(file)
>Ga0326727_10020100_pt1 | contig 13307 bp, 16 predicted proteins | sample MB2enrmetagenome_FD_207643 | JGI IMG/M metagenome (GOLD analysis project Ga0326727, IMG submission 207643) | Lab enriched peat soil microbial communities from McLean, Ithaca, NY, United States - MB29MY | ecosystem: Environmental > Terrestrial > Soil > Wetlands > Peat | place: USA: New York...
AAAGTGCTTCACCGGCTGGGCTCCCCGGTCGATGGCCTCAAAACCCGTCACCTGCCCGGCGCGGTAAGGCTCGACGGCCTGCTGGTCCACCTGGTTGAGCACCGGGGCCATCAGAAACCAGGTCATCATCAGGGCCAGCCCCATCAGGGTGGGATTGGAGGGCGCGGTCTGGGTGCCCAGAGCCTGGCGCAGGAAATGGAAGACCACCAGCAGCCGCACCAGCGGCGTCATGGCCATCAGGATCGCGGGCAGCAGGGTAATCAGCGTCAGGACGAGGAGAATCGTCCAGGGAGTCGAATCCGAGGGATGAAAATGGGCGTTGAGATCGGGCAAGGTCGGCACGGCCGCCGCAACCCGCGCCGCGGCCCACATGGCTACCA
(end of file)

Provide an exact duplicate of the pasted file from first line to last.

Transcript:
>Ga0326727_10020100_pt1 | contig 13307 bp, 16 predicted proteins | sample MB2enrmetagenome_FD_207643 | JGI IMG/M metagenome (GOLD analysis project Ga0326727, IMG submission 207643) | Lab enriched peat soil microbial communities from McLean, Ithaca, NY, United States - MB29MY | ecosystem: Environmental > Terrestrial > Soil > Wetlands > Peat | place: USA: New York...
AAAGTGCTTCACCGGCTGGGCTCCCCGGTCGATGGCCTCAAAACCCGTCACCTGCCCGGCGCGGTAAGGCTCGACGGCCTGCTGGTCCACCTGGTTGAGCACCGGGGCCATCAGAAACCAGGTCATCATCAGGGCCAGCCCCATCAGGGTGGGATTGGAGGGCGCGGTCTGGGTGCCCAGAGCCTGGCGCAGGAAATGGAAGACCACCAGCAGCCGCACCAGCGGCGTCATGGCCATCAGGATCGCGGGCAGCAGGGTAATCAGCGTCAGGACGAGGAGAATCGTCCAGGGAGTCGAATCCGAGGGATGAAAATGGGCGTTGAGATCGGGCAAGGTCGGCACGGCCGCCGCAACCCGCGCCGCGGCCCACATGGCTACCA